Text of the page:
The origins of the teaching specifically prohibit cutting down fruit trees during wartime; rabbinic interpretation extends the prohibition to “needless destruction” of anything that could be useful to people, including energy, clothing, water, money and more (thank you, chabad.org).
My family does not welcome leftovers. Does anyone, really?
Aside from the turkey sandwiches after Thanksgiving Day, do we honestly look forward to any dish, again, a day after it has been eaten and enjoyed? Largely, no, but that doesn’t mean you have to waste the food. I’ve been on a mission to repurpose leftover food recently, and, so far, it’s gone pretty well.
The key is to present version 2.0 as something that doesn’t resemble — at all — the original version.
A few examples:
For roast chicken: Remove all meat from bones and make chicken quesadillas or chicken salad. If you are highly motivated, make soup or stock from the bones.
For meatloaf: Make very thin slices of the cold meat loaf. Use them to make gourmet meatloaf sandwiches on hearty white bread, topped with crisp lettuce and slathered with mayo, ketchup and hot sauce.
Bolognese sauce: Use a slotted spoon to remove the meat from the sauce and place it in a saucepan or microwave-safe bowl. Add a small amount of the sauce and heat, either over a low flame or on 50 percent power. Serve on soft sandwich buns and call it a sloppy Joe.
Dressed green salad: Sauté the dressed salad until the leaves are totally wilted, and then break several eggs over top to make shakshuka.
See, the trick is to fool your family into thinking this is a new dish without a trip to the grocery or a long spell in the kitchen.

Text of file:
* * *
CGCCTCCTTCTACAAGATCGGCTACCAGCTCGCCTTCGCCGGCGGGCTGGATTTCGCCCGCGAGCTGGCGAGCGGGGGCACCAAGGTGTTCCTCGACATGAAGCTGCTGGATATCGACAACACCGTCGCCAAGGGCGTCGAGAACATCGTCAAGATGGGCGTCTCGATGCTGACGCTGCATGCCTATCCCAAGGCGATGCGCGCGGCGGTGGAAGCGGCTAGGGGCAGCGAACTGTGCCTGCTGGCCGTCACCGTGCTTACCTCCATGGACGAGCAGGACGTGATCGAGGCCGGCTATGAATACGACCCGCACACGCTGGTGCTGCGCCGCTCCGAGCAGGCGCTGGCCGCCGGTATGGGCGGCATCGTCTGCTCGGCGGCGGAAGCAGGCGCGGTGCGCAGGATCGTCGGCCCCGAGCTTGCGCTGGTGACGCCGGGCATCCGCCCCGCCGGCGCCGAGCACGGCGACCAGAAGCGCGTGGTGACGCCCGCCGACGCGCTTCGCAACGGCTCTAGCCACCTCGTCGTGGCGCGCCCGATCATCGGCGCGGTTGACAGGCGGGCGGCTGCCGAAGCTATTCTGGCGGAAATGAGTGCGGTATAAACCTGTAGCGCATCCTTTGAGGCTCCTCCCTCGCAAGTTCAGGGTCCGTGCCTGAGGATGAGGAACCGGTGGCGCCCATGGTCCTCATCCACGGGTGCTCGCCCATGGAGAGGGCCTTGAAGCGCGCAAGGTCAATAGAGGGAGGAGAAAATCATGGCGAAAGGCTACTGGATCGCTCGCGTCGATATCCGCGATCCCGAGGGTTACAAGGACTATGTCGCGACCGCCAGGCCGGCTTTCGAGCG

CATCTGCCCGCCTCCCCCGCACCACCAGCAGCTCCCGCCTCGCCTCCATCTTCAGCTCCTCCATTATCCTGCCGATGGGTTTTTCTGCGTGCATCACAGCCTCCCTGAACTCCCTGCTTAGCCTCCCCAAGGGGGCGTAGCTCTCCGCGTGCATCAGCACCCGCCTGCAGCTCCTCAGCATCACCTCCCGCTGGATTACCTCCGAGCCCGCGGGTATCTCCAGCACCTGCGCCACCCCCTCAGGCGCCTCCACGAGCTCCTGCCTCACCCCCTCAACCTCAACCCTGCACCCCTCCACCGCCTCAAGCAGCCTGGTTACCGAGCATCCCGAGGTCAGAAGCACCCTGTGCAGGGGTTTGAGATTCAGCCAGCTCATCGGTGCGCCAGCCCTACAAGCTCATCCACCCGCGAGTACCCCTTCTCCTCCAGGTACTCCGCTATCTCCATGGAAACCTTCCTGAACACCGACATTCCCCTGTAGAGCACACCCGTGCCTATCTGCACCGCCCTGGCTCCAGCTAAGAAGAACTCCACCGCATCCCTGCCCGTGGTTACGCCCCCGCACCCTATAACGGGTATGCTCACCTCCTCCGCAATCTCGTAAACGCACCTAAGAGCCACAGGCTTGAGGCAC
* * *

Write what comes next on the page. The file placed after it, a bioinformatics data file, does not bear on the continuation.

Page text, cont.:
I recently accomplished this with leftover Caprese salad — the repurposed version produced a fresh tomato sauce that made my fettuccine — and my family — very happy.
The original Caprese was picked clean of the fresh mozzarella, so all that remained was a bunch of sliced heirloom tomatoes, a drizzle of nicely seasoned olive oil, a sprinkle of salt and pepper and some torn basil leaves. This provided a wonderful base for my sauce.
If you want to enjoy a Caprese salad today and the sauce tomorrow, double the amount of the ingredients in the recipe listed below and add a pound of fresh mozzarella pieces to the salad. Refrigerate the leftovers, and proceed with the recipe for tomorrow’s dinner.
Fresh tomato sauce from
leftover Caprese salad (or not)
3 cups cut tomatoes
1 large clove garlic
¼ cup olive oil
½ teaspoon salt
10 fresh basil leaves
1 pound pasta
Parmesan to serve, if desired
Puree the tomatoes, garlic, olive oil, salt and basil leaves in a blender until the consistency of chunky salsa. Taste, and add salt and pepper if needed. Set aside.
Cook the pasta according to the package directions. Pour the sauce over the pasta, top with Parmesan cheese and serve.
Note: The cold sauce on the hot pasta produces a dish that is warm, but not hot. If this is unappealing to you and yours, zap the sauce in the microwave before tossing.
Keri White is a Philadelphia food writer.